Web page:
They are what you could call syntactic sugar - you could live without them, but they are nice to have and used in a lot of code you may find on the Internet.
The increment operator: ++
Let's say that you have a variable and you want to add one to it. We can simply use the addition operator, as we saw in the previous article:
let a = 9; a = a + 1; alert(a);
But using the increment operator (++) instead, we save a few keystrokes, but achieving the exact same thing:
let a = 9; a++; alert(a);
The increment operator can be used inside a statement as well, allowing us to do the same as above, but with a line of code less:
let a = 9; alert(a++);
But if you run this example, you will see that it's actually not the same result. In the initial example, we got the value 10 alerted, but now we get 9. Why? Because we used the postfix variant, where the increment operator is placed after the variable name. When doing that, we get the value returned right before the value is added to it. We can change this very simply though, by moving the operator:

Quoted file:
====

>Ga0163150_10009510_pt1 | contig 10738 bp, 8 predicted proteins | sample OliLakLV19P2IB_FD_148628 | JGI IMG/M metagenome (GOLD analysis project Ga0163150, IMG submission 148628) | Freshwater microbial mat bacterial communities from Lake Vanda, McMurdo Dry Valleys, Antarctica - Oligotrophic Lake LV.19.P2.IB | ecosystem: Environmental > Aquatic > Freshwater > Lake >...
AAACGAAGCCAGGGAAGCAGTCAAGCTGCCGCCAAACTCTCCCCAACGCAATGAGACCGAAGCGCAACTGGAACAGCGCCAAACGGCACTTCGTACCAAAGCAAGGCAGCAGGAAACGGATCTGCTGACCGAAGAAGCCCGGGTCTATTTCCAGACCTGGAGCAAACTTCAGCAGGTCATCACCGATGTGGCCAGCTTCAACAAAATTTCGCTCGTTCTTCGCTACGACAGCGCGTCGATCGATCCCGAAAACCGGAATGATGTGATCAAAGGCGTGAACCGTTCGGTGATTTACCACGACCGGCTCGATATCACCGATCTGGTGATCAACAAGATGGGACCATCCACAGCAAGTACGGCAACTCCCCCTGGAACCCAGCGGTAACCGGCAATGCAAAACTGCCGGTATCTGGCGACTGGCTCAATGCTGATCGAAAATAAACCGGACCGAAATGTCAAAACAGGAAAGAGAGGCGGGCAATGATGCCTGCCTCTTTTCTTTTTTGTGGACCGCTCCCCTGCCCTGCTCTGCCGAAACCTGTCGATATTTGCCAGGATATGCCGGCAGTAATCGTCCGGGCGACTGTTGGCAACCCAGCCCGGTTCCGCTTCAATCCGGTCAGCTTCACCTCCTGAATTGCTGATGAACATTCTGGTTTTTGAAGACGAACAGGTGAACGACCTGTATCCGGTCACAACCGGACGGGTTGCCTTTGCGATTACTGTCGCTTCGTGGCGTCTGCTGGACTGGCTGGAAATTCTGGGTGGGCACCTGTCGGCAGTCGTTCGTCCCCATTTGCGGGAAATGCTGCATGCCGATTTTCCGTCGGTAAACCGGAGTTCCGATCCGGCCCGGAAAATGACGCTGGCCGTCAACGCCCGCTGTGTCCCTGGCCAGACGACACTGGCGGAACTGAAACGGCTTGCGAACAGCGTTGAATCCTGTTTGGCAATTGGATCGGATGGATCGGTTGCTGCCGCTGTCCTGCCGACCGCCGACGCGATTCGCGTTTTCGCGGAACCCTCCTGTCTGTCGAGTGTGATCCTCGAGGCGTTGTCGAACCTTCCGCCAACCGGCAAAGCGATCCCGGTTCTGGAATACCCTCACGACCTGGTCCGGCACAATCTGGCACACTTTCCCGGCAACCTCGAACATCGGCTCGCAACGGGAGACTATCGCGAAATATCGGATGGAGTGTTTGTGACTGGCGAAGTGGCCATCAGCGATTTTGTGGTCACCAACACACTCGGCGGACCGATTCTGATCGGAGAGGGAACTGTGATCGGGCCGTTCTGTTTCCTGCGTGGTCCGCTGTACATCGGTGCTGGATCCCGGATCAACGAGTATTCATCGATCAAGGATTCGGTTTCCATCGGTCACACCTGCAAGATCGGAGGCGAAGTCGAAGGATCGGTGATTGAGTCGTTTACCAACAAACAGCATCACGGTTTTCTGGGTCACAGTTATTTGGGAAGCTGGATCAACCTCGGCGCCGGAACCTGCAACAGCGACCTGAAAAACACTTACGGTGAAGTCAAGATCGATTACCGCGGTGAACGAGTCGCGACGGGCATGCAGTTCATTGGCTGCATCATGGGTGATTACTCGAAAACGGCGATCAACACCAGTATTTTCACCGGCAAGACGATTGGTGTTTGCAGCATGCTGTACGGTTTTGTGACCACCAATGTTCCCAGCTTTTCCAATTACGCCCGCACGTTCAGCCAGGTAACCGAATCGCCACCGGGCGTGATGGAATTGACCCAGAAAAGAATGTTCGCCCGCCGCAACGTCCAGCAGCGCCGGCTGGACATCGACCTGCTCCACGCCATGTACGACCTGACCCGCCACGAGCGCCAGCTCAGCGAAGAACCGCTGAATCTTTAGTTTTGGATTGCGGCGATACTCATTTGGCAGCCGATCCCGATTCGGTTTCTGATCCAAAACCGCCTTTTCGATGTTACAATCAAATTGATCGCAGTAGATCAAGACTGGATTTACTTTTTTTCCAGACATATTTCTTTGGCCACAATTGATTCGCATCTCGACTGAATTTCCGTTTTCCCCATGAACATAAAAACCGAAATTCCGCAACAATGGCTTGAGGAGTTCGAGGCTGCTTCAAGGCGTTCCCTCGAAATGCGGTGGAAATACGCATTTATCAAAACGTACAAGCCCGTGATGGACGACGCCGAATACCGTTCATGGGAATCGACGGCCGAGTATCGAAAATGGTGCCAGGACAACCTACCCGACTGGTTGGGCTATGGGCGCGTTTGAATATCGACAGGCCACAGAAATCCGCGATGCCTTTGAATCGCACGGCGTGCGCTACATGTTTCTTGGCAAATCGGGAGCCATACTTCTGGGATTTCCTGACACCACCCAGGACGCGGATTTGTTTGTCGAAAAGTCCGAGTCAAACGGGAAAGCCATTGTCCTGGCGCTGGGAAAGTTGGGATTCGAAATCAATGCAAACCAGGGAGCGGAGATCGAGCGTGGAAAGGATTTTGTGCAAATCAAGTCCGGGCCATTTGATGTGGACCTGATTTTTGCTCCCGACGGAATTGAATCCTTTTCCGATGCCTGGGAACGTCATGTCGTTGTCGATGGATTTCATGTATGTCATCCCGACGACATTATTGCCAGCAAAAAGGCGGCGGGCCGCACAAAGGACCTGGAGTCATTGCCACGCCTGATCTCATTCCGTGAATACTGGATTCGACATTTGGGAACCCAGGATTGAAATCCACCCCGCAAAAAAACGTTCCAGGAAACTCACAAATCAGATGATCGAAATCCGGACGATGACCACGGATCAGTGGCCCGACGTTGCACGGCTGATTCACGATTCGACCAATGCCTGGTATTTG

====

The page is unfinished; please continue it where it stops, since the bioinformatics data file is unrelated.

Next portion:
let a = 9; alert(++a);
This is the prefix variant, which will return the value AFTER the addition has been performed.
The decrement operator: --
So adding one with the increment operator is easy, but what if we want to do subtraction instead? I'm sure you already guessed it, but there's an operator for that as well, called the decrement operator. It works just like the increment operator, but will do subtraction instead of addition.
let a = 11; a--; alert(a);
And of course, we have both a prefix and a postfix variant of the decrement operator as well:
let a = 11; alert(--a);
The increment/decrement operators provides you with a syntactic shortcut to increment or decrement a value. The value will be returned as a result of this operation, either before modifying it (prefix) or after the modification (postfix).